Southern California's latest wildfires rage with little progress reported

by Reuters
Tuesday, 27 October 2020 21:00 GMT

Los Angeles County firefighters keep watch on the Bobcat Fire as it burns through the night in Juniper Hills, California, U.S. September 19, 2020. REUTERS/Gene Blevins

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With tens of thousands of residents evacuated and two firefighters critically injured, Southern California braces for further destruction

Oct 27 (Reuters) - Firefighters in Southern California reported little headway on Tuesday against two explosive, wind-whipped wildfires that forced the evacuations of tens of thousands of residents and badly injured two crew members on the front lines.

Howling Santa Ana winds, blowing hot, dry air from the desert, had put much of the fire-ravaged state under red-flag warnings and helped quickly spread two blazes in Orange County that erupted on Monday.

But by midday on Tuesday, winds that had accelerated the Orange County fires had settled down to 5 to 10 miles per hour (8 to 16 kph), with occasional gusts of up to 20 mph (32 kph), the National Weather Service said. Winds were forecast to weaken further and remain light for at least the next two days, it said.

More than 750 firefighters using 14 helicopters managed to contain only 5% of the Silverado fire, which grew overnight to 11,200 acres (4,500 hectares) from 7,200 acres (2,900 hectares) late on Monday, the Orange County Fire Authority said.

Two firefighters were critically injured fighting the blaze, with second- and third-degree burns over much of their bodies, the OCFA said.

The blaze, which was not immediately blamed for any property loss, may have been started by equipment owned by Southern California Edison, the utility company said.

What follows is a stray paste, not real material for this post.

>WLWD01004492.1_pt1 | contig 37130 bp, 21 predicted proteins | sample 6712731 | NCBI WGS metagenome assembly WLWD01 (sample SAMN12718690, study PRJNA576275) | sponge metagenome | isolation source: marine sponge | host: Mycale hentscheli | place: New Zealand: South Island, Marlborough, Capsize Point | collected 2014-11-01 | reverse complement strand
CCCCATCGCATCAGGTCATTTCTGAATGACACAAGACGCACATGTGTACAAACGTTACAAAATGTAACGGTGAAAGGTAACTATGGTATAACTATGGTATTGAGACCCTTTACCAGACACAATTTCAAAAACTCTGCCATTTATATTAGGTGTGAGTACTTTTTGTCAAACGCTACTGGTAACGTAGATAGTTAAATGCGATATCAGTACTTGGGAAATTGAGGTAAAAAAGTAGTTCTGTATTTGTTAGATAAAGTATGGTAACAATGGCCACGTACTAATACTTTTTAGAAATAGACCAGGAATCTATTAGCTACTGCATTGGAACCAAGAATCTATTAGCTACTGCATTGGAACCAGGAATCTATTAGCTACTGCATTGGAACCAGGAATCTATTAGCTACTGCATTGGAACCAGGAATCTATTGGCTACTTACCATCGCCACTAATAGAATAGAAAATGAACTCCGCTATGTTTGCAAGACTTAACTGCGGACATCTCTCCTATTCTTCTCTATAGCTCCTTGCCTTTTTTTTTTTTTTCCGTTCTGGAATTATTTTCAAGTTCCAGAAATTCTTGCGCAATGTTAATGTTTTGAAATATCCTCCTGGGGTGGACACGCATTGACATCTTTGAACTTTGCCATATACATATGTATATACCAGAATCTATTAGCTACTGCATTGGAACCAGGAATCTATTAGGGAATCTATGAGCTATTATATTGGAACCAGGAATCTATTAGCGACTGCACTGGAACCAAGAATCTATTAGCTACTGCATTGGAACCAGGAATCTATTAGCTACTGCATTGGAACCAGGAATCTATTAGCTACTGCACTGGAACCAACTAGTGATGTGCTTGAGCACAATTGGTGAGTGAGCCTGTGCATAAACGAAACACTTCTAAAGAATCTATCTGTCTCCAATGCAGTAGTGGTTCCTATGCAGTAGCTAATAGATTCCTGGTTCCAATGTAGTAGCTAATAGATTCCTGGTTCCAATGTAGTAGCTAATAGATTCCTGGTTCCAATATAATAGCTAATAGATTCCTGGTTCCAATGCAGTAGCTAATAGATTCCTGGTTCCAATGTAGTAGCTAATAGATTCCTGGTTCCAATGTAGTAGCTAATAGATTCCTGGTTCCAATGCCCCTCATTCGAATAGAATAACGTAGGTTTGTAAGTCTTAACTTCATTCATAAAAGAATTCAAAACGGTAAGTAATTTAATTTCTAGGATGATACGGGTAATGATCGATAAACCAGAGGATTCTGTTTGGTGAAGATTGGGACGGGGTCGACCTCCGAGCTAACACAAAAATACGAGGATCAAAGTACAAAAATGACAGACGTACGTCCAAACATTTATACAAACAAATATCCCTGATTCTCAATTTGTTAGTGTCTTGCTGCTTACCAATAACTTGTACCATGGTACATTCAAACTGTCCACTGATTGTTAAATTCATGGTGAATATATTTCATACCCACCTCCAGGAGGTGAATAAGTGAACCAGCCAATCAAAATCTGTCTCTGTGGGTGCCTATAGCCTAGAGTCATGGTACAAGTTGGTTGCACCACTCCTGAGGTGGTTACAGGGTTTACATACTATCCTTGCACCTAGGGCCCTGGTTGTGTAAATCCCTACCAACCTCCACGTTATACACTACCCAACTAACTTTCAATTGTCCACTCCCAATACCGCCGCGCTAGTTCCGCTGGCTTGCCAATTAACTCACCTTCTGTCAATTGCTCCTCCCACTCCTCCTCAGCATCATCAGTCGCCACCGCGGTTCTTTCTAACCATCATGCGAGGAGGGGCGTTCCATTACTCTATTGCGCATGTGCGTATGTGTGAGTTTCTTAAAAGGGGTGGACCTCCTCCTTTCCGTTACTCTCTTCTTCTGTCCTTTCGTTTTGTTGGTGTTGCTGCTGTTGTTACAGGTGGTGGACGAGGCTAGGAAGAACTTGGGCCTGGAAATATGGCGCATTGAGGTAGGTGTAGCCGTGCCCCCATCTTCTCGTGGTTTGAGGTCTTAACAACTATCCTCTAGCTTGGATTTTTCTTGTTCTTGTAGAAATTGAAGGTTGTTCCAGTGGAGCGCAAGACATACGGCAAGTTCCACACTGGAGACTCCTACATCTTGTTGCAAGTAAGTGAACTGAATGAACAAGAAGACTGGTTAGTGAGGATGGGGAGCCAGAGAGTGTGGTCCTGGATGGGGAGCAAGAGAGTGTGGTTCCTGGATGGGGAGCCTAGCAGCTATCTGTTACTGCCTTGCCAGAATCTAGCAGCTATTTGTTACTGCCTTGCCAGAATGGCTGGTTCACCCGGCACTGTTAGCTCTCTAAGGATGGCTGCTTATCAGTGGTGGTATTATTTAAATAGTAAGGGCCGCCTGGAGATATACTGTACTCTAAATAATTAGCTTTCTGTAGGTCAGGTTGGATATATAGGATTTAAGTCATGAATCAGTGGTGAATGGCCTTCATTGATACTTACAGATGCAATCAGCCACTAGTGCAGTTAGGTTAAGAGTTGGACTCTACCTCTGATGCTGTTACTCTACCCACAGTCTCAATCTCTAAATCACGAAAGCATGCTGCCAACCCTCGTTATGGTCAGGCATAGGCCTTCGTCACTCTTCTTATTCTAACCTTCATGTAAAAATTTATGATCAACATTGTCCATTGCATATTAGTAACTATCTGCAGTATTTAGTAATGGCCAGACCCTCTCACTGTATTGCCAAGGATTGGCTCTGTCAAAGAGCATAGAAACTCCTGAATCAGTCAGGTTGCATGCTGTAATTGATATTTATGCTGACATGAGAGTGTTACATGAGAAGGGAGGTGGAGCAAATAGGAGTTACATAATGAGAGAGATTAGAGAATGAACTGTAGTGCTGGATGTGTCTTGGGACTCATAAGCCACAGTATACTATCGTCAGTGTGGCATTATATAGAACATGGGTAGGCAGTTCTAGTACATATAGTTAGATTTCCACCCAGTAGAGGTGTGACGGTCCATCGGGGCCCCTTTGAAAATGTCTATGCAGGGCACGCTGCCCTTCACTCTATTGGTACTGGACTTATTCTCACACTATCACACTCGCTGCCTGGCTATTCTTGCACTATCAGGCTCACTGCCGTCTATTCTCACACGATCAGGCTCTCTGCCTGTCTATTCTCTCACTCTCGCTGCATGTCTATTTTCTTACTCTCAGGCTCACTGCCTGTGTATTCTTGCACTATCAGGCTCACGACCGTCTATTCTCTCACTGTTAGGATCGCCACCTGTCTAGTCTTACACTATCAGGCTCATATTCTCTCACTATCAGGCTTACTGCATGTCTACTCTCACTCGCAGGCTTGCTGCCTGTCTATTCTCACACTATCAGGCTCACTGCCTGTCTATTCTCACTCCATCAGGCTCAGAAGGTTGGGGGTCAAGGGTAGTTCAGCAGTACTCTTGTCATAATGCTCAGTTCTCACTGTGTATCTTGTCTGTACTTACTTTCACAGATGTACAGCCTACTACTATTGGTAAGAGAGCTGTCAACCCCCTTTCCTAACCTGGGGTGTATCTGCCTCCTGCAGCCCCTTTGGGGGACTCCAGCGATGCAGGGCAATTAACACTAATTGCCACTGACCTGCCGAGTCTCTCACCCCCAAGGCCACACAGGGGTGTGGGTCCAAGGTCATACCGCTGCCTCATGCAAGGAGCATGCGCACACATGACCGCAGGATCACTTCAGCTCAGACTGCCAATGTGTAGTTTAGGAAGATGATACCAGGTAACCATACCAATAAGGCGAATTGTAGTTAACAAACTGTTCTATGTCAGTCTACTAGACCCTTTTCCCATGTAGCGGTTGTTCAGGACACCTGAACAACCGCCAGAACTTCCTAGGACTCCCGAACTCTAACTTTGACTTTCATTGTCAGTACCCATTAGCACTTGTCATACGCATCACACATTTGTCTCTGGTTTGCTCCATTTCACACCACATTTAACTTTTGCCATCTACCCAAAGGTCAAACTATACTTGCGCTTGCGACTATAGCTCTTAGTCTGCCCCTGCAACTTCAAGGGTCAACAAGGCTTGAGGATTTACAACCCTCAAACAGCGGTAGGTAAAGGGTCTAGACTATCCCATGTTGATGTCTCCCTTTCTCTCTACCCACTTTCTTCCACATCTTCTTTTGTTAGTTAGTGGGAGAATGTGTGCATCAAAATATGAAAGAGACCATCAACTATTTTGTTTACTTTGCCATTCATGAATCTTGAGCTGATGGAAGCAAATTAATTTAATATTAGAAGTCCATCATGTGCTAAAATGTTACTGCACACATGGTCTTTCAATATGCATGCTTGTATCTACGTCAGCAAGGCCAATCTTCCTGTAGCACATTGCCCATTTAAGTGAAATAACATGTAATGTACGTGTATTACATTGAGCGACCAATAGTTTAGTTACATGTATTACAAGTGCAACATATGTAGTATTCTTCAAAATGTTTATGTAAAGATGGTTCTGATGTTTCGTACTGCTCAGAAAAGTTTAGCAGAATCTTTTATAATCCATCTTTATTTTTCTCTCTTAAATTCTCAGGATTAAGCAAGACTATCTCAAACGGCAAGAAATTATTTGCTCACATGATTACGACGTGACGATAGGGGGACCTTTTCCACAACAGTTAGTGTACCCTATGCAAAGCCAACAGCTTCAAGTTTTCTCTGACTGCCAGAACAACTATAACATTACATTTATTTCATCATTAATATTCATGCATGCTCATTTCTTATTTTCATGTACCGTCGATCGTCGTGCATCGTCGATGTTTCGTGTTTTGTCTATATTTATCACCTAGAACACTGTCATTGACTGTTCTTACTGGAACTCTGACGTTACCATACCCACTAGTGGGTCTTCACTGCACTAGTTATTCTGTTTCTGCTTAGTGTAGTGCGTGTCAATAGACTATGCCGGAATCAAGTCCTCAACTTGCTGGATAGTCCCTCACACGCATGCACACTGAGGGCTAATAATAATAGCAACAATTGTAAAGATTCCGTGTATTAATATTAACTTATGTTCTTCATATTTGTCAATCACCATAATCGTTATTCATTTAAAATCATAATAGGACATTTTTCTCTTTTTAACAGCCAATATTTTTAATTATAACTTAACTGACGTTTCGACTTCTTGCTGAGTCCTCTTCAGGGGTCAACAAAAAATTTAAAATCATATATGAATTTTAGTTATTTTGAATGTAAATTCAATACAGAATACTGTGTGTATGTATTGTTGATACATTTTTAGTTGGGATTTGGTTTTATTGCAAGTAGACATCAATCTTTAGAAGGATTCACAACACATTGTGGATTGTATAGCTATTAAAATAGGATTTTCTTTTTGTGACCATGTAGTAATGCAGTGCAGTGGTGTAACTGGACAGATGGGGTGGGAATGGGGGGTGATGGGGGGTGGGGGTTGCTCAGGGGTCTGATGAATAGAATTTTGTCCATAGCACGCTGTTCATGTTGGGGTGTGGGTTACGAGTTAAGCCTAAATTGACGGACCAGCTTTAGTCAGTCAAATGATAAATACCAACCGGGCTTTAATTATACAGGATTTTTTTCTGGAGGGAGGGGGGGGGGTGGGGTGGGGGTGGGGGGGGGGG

"It appears that a lashing wire attached to a telecommunications line may have contacted SCE's power line above it, possibly starting the fire," a company spokesman said.

The incident is being investigated, he added.

As a precautionary measure, the utility said on Tuesday that it had cut power to nearly 19,000 homes and businesses, including about 1,270 in Orange County.

The fire in the foothills of the Santa Ana Mountains south of Los Angeles prompted officials to order more than 90,000 residents to leave their homes on Monday in and around the city of Irvine, officials said. The Irvine Unified School District closed schools for the day.

The other Orange County blaze, the Blue Ridge fire, which broke out later near Yorba Linda, also spread quickly overnight, charring 15,200 acres (6,150 hectares) by Tuesday morning, OCFA said.

Some 1,000 firefighters had yet to set up any containment lines around the blaze, which damaged 10 homes and is threatening thousands more, OCFA said.

No injuries have been linked to the Blue Ridge fire so far, but authorities ordered residents of more than 8,700 homes in Yorba Linda, Chino Hills and Brea to evacuate.

Wildfires this year have ravaged California, scorching more than 6,400 square miles (16,500 square km) - equivalent to the land mass of the state of Hawaii - since the start of the year, with 31 lives lost and thousands of homes destroyed.

(Reporting by Peter Szekely in New York; Editing by Giles Elgood and Peter Cooney)